Think about a time when you were happiest? Visualize where you were, who you were with, and what you were doing. Ask yourself what it was, in that time or moment, that made you happy. Reflect on examples in your personal – professional life, or childhood. Was it a time when you persevered against all odds to achieve something you thought unachievable? Perhaps you were in the presence of the people you love the most. Or maybe you were on a great vacation exploring an unknown part of the world.

Jot down the words that describe what you were doing these moments that made you happy. Don’t hesitate to free write and select as many words you can think of to explain what made you happy. If this is one of those times where you only have a few minutes to devote. Then focus on one example at a time and pick back up with another one at a later time.

2. Give Meaning to Your Words

Now that you have a good list, it’s time to refine it by putting meaning to your words. The first step is to narrow down your list by clustering similar words together and select the best word that represents that grouping. For example, if you have the words “philanthropy”, “generosity”, “giving back”, and “community” then group those together and select a word that best defines what that cluster represents to you. Also, don’t forget to utilize a thesaurus or other resources such as Simplex HR’s Core Values List, because this is the part of the process where word selection matters. This refined list should contain the 8-12 words that give you a sense of pride and satisfaction.

moral compass

3. Design Your Compass

The last step focuses on determining what words will be contained in your personal moral compass. Compare each of the words on your list to one another. Circle the word in each pair that best reflects your truest beliefs. The words you circle should be moved to the top of your list and become your core values. Keep in mind this your compass to design. So if you can’t choose between two words then include them both. Or if you feel like something is missing, then add it. At the end of this exercise the words on your compass should instill a sense of pride. They should represent what you stand for, and should authenticate whatever decisions you face.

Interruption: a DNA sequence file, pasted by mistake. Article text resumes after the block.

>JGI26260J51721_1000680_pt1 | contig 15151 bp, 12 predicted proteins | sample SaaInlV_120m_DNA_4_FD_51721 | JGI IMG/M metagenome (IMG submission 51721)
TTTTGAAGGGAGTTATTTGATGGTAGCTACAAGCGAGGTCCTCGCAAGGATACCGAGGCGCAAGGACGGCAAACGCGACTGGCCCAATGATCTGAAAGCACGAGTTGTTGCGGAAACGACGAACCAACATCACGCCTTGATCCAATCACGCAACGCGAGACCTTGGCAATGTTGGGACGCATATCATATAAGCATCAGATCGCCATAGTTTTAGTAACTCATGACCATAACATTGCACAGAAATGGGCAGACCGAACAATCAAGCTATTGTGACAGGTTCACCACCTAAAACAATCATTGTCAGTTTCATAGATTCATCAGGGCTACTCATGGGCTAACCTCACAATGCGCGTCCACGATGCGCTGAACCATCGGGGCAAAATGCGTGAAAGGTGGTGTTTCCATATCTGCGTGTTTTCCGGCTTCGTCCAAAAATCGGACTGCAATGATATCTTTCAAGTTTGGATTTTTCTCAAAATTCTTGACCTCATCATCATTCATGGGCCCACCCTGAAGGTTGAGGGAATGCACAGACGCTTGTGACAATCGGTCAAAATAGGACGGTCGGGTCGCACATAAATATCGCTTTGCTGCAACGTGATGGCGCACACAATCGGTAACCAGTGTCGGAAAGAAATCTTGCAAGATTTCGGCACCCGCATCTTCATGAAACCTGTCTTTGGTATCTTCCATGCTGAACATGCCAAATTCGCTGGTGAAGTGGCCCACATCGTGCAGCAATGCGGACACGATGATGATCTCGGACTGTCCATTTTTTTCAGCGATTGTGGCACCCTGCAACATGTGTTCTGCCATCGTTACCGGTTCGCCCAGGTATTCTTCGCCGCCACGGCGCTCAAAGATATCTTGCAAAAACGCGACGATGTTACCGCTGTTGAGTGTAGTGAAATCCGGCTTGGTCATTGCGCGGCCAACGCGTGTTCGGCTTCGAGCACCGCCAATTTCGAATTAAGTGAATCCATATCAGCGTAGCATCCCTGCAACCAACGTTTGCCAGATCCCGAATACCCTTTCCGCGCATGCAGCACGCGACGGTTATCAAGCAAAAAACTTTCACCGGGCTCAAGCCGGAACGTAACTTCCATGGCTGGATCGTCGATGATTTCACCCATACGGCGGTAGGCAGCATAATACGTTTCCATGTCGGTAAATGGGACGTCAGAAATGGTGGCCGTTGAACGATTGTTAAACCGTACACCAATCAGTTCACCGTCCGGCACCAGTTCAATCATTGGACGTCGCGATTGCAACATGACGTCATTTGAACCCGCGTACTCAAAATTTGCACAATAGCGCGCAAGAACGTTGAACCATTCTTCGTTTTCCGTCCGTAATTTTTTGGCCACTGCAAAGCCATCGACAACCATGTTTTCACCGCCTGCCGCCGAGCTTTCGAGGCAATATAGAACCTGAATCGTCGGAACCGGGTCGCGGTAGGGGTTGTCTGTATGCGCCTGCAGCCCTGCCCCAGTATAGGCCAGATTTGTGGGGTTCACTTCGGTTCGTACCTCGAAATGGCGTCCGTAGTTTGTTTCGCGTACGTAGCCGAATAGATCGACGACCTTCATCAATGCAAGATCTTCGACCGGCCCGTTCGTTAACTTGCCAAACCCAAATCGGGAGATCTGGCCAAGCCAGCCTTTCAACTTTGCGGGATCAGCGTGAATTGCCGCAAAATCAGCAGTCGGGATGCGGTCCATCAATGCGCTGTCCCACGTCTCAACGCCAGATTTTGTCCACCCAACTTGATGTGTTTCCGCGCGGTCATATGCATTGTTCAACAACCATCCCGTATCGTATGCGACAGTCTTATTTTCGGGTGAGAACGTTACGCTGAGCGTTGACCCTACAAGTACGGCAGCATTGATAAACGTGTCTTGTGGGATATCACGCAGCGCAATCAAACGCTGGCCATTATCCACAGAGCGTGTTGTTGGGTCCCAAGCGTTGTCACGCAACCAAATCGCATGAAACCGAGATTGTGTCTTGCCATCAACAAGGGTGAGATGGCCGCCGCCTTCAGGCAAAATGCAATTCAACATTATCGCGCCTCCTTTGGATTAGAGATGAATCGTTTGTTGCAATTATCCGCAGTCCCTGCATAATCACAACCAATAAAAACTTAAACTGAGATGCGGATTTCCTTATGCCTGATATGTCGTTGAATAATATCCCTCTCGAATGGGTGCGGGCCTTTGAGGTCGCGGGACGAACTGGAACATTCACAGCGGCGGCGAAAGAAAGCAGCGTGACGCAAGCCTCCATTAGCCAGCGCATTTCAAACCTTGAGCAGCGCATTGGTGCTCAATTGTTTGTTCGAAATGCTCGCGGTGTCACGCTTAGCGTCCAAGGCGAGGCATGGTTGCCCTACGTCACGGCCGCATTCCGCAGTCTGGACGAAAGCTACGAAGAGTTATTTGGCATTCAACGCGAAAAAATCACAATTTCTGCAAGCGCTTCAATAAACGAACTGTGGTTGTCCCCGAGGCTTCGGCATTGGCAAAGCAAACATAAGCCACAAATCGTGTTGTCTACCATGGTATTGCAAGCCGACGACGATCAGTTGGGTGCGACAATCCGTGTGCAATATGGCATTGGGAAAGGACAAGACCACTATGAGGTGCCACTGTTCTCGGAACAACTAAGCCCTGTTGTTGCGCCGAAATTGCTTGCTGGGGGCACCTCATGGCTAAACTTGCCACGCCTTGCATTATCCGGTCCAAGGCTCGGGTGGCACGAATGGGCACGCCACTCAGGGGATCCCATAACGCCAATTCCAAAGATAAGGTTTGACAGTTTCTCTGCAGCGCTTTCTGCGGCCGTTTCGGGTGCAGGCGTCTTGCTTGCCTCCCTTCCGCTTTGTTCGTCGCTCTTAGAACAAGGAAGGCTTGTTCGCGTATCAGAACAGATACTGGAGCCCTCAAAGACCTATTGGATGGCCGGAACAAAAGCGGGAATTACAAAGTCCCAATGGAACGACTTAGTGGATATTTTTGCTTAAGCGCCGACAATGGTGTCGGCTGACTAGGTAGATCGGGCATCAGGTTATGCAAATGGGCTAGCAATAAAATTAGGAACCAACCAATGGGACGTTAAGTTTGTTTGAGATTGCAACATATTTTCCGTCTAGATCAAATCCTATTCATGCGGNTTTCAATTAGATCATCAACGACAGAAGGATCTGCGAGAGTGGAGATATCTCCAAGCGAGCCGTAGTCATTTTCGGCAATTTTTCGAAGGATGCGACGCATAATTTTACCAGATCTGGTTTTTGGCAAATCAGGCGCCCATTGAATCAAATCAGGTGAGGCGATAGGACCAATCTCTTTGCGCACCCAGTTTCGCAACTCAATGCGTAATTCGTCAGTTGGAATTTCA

After completing these 3 steps, you now have more clarity on your core values. The words that will be imprinted on your moral compass. These words represent who you are. Serve as your guide to ensuring your actions, decisions, and your life supports these values. For additional resources on defining your values list Simplex HR’s Transformation Tuesday Video Series. Go forth and use your compass to live the life you want to live!

Shannon Stickney is a life and executive coach and the founder of Simplex HR; a coaching and human resources consulting firm committed to guiding and inspiring people. So, they can grow and achieve exceptional outcomes in their personal and professional lives.